A reactor might be loaded with over 25 tons of fuel and at any given time contain several hundred kilos of plutonium; for comparison purposes, critical mass for a nuclear weapon involves about 10 kilograms of weapons-grade plutonium.  The amount of radioactive material liberated by the airburst of a nuclear weapon is predicted to the milligram; how much goes out the top of a shattered reactor, on the other hand, is pretty much guesswork, as is the rather imperfect art of using post-accident forensics and atmospheric measurement and capture tools to extrapolate total radiation released.

Nobody really knows how much radiation is released in an accident when containment is breached, throw in wind and washouts, there’s also really no way of telling where it ends up.

I also address the tendency of governments to minimize/mislead/suppress information concerning radiation releases from nuclear accidents and the overall uncertainty pervading their efforts.

The ex-USSR is the recognized world champion in this regard, thanks to its energy in covering up the mess created by Chernobyl, and the efforts by Alla Yaroshinskaya, a journalist-turned-activist-turned Duma representative to bring the truth to light.  The United States, through the Atomic Energy Commission and its successor, the Nuclear Regulatory Commission, have also been keen to keep the atomic business going by minimizing the extent of radiation releases.  In the Albany case, the AEC deliberately understated the radiation levels it had detected in its public statements.  As for Fukushima, I was unfavorably impressed by an NRC PowerPoint briefing released under the FOIA, which significantly understated the total radiation release at Chernobyl.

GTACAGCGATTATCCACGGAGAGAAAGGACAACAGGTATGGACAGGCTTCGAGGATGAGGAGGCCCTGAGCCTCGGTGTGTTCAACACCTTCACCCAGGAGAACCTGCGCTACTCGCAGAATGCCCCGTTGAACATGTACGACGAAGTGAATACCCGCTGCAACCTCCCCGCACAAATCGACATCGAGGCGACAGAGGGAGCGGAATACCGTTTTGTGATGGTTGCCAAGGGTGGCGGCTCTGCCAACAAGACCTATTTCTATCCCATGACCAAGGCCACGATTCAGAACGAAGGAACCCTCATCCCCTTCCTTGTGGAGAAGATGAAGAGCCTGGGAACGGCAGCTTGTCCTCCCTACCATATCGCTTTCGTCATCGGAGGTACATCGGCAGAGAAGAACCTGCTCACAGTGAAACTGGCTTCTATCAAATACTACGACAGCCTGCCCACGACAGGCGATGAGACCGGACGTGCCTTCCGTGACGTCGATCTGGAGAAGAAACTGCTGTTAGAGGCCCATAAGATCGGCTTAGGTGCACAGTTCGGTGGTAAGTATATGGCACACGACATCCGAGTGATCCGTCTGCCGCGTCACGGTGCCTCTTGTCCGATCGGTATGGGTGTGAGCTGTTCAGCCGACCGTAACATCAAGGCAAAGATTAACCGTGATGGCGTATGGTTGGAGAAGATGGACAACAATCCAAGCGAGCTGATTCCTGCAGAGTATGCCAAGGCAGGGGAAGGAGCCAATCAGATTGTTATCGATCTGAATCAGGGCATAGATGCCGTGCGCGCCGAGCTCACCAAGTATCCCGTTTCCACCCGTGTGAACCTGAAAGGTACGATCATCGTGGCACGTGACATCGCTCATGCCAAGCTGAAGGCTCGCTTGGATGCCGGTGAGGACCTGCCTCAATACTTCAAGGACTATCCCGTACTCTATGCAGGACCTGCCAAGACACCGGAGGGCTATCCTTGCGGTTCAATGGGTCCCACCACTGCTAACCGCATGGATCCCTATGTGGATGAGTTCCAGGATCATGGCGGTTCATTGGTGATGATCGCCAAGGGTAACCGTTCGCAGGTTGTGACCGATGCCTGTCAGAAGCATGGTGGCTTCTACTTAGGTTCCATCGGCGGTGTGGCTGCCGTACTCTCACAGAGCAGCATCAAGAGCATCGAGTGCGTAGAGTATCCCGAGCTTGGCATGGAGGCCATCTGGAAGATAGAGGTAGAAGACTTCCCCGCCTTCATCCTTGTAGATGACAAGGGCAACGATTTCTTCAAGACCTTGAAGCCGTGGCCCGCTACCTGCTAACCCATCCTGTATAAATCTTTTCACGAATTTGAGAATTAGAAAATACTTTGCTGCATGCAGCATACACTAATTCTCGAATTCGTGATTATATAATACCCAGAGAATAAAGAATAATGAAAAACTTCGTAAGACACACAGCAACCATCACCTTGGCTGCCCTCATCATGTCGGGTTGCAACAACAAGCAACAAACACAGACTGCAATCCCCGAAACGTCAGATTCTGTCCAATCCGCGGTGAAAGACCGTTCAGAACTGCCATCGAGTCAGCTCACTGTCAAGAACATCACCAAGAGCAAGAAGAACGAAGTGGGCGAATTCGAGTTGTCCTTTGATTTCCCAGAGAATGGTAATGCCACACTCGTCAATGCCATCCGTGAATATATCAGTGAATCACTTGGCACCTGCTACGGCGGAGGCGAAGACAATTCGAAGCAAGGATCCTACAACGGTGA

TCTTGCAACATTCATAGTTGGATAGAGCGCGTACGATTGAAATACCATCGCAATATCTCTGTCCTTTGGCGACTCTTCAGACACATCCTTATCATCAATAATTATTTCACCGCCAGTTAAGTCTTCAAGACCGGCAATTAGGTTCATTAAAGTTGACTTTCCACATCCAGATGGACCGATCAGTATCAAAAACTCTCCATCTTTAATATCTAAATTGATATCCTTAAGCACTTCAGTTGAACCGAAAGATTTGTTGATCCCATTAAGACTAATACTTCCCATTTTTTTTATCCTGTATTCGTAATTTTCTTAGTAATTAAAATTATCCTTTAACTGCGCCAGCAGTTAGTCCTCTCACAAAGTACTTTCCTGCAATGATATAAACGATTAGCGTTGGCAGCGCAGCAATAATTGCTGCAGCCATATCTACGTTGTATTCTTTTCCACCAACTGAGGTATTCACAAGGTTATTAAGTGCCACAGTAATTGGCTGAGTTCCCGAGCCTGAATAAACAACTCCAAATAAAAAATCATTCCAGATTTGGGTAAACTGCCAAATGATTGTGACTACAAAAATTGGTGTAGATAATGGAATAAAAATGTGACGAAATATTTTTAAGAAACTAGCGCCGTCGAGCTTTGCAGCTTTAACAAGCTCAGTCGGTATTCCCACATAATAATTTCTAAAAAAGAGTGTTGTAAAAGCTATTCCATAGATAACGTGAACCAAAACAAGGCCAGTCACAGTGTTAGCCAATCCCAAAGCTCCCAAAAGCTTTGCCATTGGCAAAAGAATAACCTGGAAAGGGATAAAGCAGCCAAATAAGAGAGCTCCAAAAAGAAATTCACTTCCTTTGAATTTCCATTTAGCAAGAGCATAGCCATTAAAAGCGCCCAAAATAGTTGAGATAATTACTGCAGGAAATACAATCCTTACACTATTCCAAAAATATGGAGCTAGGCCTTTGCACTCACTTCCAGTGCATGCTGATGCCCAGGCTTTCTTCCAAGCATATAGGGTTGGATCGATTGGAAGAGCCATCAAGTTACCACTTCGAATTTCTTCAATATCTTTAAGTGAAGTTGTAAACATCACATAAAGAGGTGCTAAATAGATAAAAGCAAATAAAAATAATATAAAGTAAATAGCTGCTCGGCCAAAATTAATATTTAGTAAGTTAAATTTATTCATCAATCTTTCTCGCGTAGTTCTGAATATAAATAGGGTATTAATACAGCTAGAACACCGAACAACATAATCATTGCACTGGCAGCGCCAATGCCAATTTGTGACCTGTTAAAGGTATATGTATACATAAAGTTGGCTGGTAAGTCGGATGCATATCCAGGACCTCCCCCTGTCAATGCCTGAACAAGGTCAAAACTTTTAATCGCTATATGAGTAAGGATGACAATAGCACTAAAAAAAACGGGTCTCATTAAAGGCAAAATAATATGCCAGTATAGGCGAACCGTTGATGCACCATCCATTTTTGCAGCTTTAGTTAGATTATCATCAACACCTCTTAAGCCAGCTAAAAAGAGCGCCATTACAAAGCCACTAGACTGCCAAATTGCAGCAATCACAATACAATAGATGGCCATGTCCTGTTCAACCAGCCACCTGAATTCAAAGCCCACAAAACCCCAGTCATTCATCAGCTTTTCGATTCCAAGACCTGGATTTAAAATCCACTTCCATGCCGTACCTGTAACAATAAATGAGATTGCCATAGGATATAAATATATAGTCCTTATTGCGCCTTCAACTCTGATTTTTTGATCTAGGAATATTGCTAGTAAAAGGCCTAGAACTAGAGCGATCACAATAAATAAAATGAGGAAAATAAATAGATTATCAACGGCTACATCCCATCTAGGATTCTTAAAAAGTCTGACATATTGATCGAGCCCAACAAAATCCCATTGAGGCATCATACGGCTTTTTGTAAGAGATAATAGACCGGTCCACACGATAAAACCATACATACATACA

The biggest minefield in the issue of nuclear accidents is the issue of the health effects of radiation exposure.  The international standard for nuclear safety is the “Linear No Threshold” or LNT model, which argues that the negative health impacts of low-level radiation exposure are, well, low.  People who give credence to claims of extensive radiation-related illness as a result of nuclear accidents are frequently dismissed as cranks.

Interestingly, the only place that is serious about emphasizing the health hazards of radiation is a country very much in the news today, Ukraine.  Doing the right thing by Ukrainian citizens after the injustices inflicted by the Soviet Union on the Chernobyl front has been an important part of Ukrainian national identity, and claims of radiation-related illness are given a hearing largely denied to them in the West, Japan, or Russia.

The international pushback against academics trying to make the statistical and biomedical case for extensive Chernobyl-related illnesses has been intense, including the attempt to explain any statistically significant health effects as a combination of “radiophobia” (the debilitating fear occasioned by radiation exposure) and the overall decline in public health in Ukraine following the collapse of the Soviet Union.  In 2005 a symposium conducted by the IAEA, WHO, and UN concluded that only 50 people had died because of radiation exposure from the Chernobyl accident; that’s quite a distance from estimates of critics who think the toll might be as high as 50,000.